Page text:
Tuesday, April 21, 2009
Blood In My Veins
I’m still here. I hadn’t planned on being gone this long but a few things I was working on wound up taking longer than expected and sometimes life just happens. I also took a trip to Santa Fe, just what I needed to clear my head for a few days. It was mostly relaxing but it actually snowed one day, for cryin’ out loud, not the sort of thing I was hoping for. Not to worry, though, I went to the movies. Anyway, along with neglecting the site, this trip meant that I wound up missing a few things here in town, including several nights of the Film Noir Festival at the American Cinematheque. Fortunately I had been able to go a number of times over the past few weeks, an enjoyable reminder of just how much plot some of these films could sometimes cram into the course of 65 minutes with a few of these pictures taking place during one of those nights that seem to last about a hundred hours. My personal favorite of these double bills turned out to be the Anthony Mann-directed pairing of TWO O’CLOCK COURAGE and DESPERATE. The first was one of those enjoyably goofy mysteries taking place over an endless night set in a world with annoying comic relief reporters and cab drivers who look like Ann Rutherford (played by, of course, Ann Rutherford). The second, about a truck driver who winds up way over his head when he flees a robbery that he wasn’t even a part of, was more serious and fatalistic and could almost be considered a minor classic. The night was made more enjoyable by the appearance of COURAGE star Ann Rutherford who had apparently never seen the 1945 film before and in the post-film Q&A told the various tales of playing Scarlet O’Hara’s sister in GONE WITH THE WIND and how she pretty much lied her way into show business.
So just a few hours after landing at LAX on Sunday afternoon I made my way back to the Egyptian for the final night of the festival, billed as a tribute to legendary character actor Paul Stewart (forever known as Raymond the butler in CITIZEN KANE), was a double bill of WALK SOFTLY, STRANGER and CHICAGO SYNDICATE. The second of the pairing, not bad but not great, featured Stewart as crime boss and was most notable for the surprisingly large amount of footage actually shot in Chicago and for the presence of the genuinely striking Allison Hayes of ATTACK OF THE 50 FOOT WOMAN infamy as the female lead.
More interesting than that was WALK SOFTLY, STRANGER, made in 1948 but not released until 1950. Featuring the THIRD MAN team of Joseph Cotten and Alida Valli who apparently shot this first, the film stars Cotten as a man who shows up in the small town of Ashton, claiming to be interested in looking at his childhood home. Saying his name is Chris Hale, he takes a room in the house as a boarder, inquires about a job in the local shoe factory and seeks out the daughter of the shoe magnate, the beautiful Elaine Corelli (Valli) who he claims to have had a faraway crush on when they were children. Elaine takes an interest in Chris and their attraction begins, even as he insists on taking a lowly shipping job in the factory. Of course, we’re never full convinced that he is telling the truth and when he briefly leaves town to go meet his friend Whitey (Paul Stewart) for a certain reason, we find out just who he really is.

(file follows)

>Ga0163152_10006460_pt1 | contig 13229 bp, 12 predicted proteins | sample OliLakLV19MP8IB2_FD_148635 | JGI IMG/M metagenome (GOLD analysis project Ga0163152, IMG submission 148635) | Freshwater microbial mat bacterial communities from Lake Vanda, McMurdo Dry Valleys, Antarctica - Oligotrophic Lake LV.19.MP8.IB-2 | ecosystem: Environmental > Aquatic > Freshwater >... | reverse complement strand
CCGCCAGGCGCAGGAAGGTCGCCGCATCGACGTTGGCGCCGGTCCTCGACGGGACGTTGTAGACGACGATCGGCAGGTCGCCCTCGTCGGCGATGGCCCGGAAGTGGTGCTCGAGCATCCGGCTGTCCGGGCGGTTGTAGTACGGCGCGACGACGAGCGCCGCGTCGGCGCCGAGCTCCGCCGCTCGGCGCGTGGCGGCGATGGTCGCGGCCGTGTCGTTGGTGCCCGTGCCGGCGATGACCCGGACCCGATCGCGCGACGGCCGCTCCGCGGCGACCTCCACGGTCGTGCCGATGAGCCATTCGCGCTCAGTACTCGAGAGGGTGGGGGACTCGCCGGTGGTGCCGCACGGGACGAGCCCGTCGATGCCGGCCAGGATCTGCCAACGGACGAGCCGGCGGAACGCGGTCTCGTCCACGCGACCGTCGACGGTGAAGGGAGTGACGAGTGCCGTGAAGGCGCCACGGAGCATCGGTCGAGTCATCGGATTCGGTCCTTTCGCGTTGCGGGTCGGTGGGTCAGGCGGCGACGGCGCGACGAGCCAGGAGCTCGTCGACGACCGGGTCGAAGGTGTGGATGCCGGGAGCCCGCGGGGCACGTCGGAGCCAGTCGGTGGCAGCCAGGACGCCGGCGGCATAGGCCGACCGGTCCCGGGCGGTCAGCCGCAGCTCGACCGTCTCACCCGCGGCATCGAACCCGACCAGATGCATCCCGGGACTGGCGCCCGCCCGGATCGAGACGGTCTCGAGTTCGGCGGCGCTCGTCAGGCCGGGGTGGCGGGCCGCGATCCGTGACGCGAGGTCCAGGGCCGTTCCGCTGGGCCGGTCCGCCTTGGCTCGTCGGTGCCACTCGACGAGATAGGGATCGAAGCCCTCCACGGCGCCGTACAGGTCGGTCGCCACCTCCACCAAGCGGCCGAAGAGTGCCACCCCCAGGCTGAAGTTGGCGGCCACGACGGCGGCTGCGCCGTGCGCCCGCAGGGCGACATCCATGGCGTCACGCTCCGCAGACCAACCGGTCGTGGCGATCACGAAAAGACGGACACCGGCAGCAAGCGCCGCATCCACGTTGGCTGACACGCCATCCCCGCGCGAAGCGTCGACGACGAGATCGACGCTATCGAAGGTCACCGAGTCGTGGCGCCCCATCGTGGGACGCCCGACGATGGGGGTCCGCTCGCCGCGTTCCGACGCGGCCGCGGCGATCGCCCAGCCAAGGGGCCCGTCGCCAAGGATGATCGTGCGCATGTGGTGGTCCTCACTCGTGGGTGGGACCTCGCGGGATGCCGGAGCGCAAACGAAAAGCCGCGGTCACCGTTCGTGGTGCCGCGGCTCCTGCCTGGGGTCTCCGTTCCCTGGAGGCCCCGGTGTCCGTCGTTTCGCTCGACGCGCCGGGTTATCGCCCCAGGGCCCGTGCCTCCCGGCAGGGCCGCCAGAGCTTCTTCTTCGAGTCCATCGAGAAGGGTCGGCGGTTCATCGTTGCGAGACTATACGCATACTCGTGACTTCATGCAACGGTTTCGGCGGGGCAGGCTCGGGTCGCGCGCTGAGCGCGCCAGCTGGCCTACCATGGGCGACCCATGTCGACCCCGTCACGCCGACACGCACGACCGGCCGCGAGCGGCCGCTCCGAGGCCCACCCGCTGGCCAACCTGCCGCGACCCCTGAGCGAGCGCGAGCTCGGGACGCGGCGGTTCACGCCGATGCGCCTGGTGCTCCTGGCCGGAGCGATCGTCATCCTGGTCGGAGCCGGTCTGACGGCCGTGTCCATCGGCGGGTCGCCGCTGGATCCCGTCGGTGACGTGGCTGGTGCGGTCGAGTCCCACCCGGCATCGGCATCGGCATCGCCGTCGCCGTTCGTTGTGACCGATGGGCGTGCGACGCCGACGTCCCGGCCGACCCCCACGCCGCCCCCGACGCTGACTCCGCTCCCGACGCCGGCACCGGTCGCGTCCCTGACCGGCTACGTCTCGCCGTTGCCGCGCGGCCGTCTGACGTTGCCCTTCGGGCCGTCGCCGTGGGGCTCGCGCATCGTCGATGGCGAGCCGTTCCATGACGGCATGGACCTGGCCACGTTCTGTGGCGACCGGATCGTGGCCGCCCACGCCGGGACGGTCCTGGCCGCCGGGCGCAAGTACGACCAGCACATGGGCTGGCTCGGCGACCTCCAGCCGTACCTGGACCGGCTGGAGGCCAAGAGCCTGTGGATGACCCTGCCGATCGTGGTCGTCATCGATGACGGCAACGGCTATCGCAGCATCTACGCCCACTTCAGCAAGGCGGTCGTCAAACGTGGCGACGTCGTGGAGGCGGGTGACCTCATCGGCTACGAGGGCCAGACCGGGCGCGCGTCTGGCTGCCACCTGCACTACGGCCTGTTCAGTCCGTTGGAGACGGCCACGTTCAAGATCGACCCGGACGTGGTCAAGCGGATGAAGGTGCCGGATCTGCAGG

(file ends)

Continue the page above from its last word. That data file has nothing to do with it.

A film that is never less than totally engaging, yet it still feels like an even better one is trying to get out, WALK SOFTLY, STRANGER certainly has a plot that is made unpredictable due to its refusal to pin down exactly what the lead’s motivations are and this is one of the best things about it. Exactly how much we should ever trust or believe Cotten’s character is continually open to question. It’s a bit all over the place though, with the hard-nosed noir elements not always mixing easily with the lush approach of the romance which feels more it home in a movie with the name David O. Selznick in the credits. The two leads are responsible for as much of an emotional impact that the story has, yet there’s still something slightly off about the two of them here. Valli certainly doesn’t seem like someone who’d be living in a small town in the Midwest, as much as the script may bend over backwards to come up with reasons and Cotten never seems right playing a tough guy, particularly when he has to spit out nasty dialogue with a cigarette dangling from his mouth. He’s just too genteel a presence for that sort of thing to really work. That’s not to say that the two of them don’t lend the movie a surprising amount of genuine weight and some of the most effective moments of the film are purely silent reactions of Valli at various points, particularly a very long, slow fade out on her early on (I’m trying to see the woman who also appeared in SUSPIRIA in these shots, but it’s not easy). These bits don’t have very much to do with the noir aspect of the film, but they do add an emotional layer to it that it wouldn’t have otherwise with lesser talents. That said, Stewart, playing a cowardly weasel, is actually given the most surprisingly human moment in the entire film when his character, at the end of his rope cuddles a small dog as if looking for some sort of solace in the hole he’s dug himself into.
It’s that type of touch that sets WALK SOFTLY, STRANGER slightly apart from the pack. It’s not the most snappy noir ever but the small-town setting in one of those towns that seemingly existed only in movies combined with the relationship between the two leads gives it a feel that makes it more endearing in its melancholy way as it goes along. Running only 81 minutes, it’s the sort of surprise that the Cinematheque seems to always turn up during these festivals and it was a thrill to see, even with its flaws. Here’s looking forward to the next Noir Fest that they run. As for me, I’ll try to be back here soon.